Since its inception, ILMAMUSI has been bogged down by weak organisation and management. We regularly call this “governance”, and weak governance has in turn affected how information is shared with the local communities. The inability to hold annual meetings (as required by law), the weakness of conflict resolution efforts, as well as poor general management of the Forest has all affected ILMAMUSI’s success.
In 2015, LWF partnered up with Lewa Wildlife Conservancy, Borana Conservancy, and the Northern Rangelands Trust in order to revive the ILMAMUSI board and to draw up a game plan to get it back on track. This is a strong testimony to the commitment of neighbours working together.
NRT was tasked with training the board members to strengthen their governance. Borana pledged to help the ILMAMUSI coordinator to set up financial systems and figure out how to adhere to statutory government requirements. Lewa accepted the leading role in assisting the coordinator and office management, as well as fund raising. LWF was tasked with revisiting the governance structure of the CFA and to help the Board to disseminate ideas presented in the the first CFA management plan, whose development was supported by USAID. Too many community members know nothing about the CFA, the management plan, and their respective roles in the management of the Forest.
Recently LWF organized a series of meetings in Ilngwesi, Mukurian, Kurikuri and Mukogodo to assist the ILMAMUSI CFA to understand their management plan. From these meetings it was apparent that there were some internal misunderstandings between community based organizations on each group ranch, each group ranch board, and general members of the public. All these problems stem from poor communication.
The governance of group ranches must be stronger if we expect the future of Mukogodo forest to be secure. Each group ranch board is responsible for organising a group ranch management committee. These committees are elected during the group ranch annual general meeting. Then each group ranch committee is responsible for appointing members to ILMAUSI CFA. 13 total members are elected by each of the four participating group ranches to represent them in the CFA. These multiple levels of governance often create confusion over roles and responsibilities, and this confusion is reflected in the operations of the CFA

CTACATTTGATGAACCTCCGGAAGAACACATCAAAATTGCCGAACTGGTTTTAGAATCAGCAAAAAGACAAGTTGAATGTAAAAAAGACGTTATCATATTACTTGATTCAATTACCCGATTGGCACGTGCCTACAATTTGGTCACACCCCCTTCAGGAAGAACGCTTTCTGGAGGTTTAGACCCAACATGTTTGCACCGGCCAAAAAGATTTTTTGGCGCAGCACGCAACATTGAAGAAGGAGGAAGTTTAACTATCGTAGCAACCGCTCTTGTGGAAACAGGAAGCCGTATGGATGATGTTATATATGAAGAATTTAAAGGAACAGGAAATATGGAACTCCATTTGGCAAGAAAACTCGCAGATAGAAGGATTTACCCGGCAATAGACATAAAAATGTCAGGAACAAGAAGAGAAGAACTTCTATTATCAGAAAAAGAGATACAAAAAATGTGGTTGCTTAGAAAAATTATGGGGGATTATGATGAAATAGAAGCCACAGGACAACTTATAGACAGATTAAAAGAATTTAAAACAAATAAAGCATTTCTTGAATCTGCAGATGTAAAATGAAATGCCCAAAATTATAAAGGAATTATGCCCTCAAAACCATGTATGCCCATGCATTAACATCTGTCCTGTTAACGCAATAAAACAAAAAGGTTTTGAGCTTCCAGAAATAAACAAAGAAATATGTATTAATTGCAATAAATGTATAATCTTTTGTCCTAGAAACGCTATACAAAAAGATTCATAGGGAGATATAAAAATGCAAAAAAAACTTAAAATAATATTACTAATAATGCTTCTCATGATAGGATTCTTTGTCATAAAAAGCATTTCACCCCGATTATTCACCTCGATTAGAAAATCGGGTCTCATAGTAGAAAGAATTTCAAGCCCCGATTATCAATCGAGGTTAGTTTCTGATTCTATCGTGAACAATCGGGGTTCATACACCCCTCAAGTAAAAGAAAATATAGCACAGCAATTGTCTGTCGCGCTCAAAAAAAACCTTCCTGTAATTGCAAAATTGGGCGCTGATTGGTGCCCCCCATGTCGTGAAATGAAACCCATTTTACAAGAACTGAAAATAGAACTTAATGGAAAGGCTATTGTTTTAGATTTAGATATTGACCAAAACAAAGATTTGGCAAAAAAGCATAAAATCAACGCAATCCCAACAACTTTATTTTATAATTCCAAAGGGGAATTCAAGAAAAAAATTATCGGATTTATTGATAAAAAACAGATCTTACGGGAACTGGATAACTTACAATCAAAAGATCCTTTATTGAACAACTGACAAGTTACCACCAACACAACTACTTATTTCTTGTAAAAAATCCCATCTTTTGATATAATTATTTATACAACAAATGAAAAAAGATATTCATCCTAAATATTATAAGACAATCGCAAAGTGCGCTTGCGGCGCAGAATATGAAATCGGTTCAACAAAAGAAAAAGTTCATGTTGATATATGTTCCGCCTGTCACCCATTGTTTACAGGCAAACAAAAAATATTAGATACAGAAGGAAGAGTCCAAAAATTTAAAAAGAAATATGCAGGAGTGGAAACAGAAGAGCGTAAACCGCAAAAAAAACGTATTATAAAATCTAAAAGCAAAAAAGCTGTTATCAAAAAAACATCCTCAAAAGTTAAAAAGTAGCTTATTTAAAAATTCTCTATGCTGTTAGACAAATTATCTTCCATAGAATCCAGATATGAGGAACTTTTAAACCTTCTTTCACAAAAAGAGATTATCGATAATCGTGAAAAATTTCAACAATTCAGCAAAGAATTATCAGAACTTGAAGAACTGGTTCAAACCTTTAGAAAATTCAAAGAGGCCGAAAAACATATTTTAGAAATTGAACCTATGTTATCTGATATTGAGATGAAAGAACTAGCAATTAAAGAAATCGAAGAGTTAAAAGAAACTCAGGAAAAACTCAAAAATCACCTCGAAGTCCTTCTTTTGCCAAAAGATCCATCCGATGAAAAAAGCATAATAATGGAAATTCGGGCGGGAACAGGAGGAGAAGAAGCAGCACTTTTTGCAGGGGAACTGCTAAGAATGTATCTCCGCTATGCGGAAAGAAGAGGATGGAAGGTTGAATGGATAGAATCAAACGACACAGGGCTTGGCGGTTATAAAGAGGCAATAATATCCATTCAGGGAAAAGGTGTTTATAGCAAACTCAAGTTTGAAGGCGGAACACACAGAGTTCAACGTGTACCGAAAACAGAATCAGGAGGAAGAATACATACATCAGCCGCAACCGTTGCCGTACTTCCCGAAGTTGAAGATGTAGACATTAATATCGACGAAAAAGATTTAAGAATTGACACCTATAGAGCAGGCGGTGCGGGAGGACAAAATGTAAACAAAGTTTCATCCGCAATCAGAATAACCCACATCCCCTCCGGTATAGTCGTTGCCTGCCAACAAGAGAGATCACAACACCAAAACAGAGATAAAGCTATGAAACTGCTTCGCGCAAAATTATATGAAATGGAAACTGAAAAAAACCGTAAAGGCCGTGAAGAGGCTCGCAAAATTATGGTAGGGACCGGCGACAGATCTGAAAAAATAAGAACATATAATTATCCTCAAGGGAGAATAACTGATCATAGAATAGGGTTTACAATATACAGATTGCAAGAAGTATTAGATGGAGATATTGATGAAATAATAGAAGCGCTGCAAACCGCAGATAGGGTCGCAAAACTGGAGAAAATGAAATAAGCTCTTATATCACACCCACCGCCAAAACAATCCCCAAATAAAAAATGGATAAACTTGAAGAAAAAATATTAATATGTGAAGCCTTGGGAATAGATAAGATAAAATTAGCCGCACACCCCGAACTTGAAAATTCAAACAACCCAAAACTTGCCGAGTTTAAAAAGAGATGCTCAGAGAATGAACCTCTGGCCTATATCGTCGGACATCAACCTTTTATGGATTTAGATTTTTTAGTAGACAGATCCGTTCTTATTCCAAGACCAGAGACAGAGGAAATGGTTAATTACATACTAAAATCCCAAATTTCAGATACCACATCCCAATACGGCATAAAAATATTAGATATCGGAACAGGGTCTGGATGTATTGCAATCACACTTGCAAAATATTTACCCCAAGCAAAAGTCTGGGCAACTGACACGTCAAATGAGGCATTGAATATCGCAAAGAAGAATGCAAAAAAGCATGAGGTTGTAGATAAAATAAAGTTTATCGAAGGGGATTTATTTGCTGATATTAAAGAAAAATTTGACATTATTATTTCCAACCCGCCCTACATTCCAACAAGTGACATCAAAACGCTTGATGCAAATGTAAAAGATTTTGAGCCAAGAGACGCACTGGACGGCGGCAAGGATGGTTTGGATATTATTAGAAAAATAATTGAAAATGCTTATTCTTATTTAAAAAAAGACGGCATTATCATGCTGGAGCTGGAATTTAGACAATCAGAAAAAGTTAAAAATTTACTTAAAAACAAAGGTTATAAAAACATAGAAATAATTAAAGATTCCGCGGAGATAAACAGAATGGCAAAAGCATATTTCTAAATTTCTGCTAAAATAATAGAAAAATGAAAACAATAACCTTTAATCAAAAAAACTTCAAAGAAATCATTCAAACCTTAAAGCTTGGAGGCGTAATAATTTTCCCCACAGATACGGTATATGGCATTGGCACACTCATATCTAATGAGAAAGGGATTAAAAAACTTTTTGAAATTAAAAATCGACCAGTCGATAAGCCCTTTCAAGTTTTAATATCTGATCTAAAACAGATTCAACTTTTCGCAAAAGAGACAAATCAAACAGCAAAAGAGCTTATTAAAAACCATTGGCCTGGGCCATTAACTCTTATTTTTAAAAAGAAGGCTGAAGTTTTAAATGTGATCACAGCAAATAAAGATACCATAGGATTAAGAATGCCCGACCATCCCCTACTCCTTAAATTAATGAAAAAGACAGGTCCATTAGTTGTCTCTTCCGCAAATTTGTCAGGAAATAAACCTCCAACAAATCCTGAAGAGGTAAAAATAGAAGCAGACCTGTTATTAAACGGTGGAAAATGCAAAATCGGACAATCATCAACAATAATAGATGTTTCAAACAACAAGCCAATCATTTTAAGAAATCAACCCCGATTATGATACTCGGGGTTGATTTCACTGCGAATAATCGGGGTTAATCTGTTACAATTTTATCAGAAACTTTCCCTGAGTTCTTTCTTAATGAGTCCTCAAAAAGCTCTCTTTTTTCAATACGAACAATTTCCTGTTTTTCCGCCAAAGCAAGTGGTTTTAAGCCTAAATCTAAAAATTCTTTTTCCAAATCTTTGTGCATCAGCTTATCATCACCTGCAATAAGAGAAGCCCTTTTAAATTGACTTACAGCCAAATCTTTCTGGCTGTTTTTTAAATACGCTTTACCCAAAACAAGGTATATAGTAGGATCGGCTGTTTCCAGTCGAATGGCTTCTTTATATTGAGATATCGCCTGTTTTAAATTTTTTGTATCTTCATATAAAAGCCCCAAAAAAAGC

In addition, the community has a strong traditional governance system led by traditional “elders” who have been instrumental in the conservation of the forest until now. Our challenge remains how to combine all these different governance systems effectively for the sustainable management of Mukogodo Forest.
We remain confident that by working as neighbours with ILMAMUSI CFA, LWF, LWC, NRT and Borana Conservancy will help the communities and people of Mukogodo Forest secure a stronger, brighter future. Mukogodo’s future is the future of this neighbourhood. Support for rangelands management, tourism development, forest protection, and wildlife conservation are all at hand. Our job remains to help the people of Mukogodo seize these opportunities for their own effective management of the Forest and its benefits.